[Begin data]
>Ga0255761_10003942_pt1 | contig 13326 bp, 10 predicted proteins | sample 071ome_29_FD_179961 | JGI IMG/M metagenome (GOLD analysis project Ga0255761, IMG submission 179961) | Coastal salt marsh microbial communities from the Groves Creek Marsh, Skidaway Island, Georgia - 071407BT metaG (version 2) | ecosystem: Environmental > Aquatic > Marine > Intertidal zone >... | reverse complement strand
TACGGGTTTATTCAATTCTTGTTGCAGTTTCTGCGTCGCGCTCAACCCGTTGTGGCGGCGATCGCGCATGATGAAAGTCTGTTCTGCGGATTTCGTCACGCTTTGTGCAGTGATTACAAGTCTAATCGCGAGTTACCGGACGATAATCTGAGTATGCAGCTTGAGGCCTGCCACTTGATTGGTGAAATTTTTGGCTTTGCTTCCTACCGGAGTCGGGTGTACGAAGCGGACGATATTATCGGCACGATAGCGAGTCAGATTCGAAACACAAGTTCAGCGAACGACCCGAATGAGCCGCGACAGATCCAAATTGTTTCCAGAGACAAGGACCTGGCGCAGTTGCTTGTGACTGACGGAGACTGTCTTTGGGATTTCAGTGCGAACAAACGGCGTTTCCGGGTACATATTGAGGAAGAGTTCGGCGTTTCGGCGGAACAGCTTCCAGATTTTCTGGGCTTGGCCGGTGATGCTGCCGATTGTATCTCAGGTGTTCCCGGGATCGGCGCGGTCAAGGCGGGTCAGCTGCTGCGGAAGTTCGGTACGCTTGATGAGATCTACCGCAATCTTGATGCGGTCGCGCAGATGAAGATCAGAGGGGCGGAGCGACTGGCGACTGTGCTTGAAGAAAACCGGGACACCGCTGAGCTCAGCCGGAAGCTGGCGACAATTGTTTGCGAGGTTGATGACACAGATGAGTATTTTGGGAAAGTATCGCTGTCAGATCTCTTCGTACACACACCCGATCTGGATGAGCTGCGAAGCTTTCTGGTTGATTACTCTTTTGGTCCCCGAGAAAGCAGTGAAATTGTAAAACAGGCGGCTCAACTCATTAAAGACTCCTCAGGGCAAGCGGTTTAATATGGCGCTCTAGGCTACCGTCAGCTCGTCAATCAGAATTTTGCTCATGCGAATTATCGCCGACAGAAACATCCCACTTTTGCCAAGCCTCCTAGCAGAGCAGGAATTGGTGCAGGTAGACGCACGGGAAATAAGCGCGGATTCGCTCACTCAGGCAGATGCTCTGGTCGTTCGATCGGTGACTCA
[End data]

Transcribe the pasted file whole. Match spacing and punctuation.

>Ga0255761_10003942_pt1 | contig 13326 bp, 10 predicted proteins | sample 071ome_29_FD_179961 | JGI IMG/M metagenome (GOLD analysis project Ga0255761, IMG submission 179961) | Coastal salt marsh microbial communities from the Groves Creek Marsh, Skidaway Island, Georgia - 071407BT metaG (version 2) | ecosystem: Environmental > Aquatic > Marine > Intertidal zone >... | reverse complement strand
TACGGGTTTATTCAATTCTTGTTGCAGTTTCTGCGTCGCGCTCAACCCGTTGTGGCGGCGATCGCGCATGATGAAAGTCTGTTCTGCGGATTTCGTCACGCTTTGTGCAGTGATTACAAGTCTAATCGCGAGTTACCGGACGATAATCTGAGTATGCAGCTTGAGGCCTGCCACTTGATTGGTGAAATTTTTGGCTTTGCTTCCTACCGGAGTCGGGTGTACGAAGCGGACGATATTATCGGCACGATAGCGAGTCAGATTCGAAACACAAGTTCAGCGAACGACCCGAATGAGCCGCGACAGATCCAAATTGTTTCCAGAGACAAGGACCTGGCGCAGTTGCTTGTGACTGACGGAGACTGTCTTTGGGATTTCAGTGCGAACAAACGGCGTTTCCGGGTACATATTGAGGAAGAGTTCGGCGTTTCGGCGGAACAGCTTCCAGATTTTCTGGGCTTGGCCGGTGATGCTGCCGATTGTATCTCAGGTGTTCCCGGGATCGGCGCGGTCAAGGCGGGTCAGCTGCTGCGGAAGTTCGGTACGCTTGATGAGATCTACCGCAATCTTGATGCGGTCGCGCAGATGAAGATCAGAGGGGCGGAGCGACTGGCGACTGTGCTTGAAGAAAACCGGGACACCGCTGAGCTCAGCCGGAAGCTGGCGACAATTGTTTGCGAGGTTGATGACACAGATGAGTATTTTGGGAAAGTATCGCTGTCAGATCTCTTCGTACACACACCCGATCTGGATGAGCTGCGAAGCTTTCTGGTTGATTACTCTTTTGGTCCCCGAGAAAGCAGTGAAATTGTAAAACAGGCGGCTCAACTCATTAAAGACTCCTCAGGGCAAGCGGTTTAATATGGCGCTCTAGGCTACCGTCAGCTCGTCAATCAGAATTTTGCTCATGCGAATTATCGCCGACAGAAACATCCCACTTTTGCCAAGCCTCCTAGCAGAGCAGGAATTGGTGCAGGTAGACGCACGGGAAATAAGCGCGGATTCGCTCACTCAGGCAGATGCTCTGGTCGTTCGATCGGTGACTCA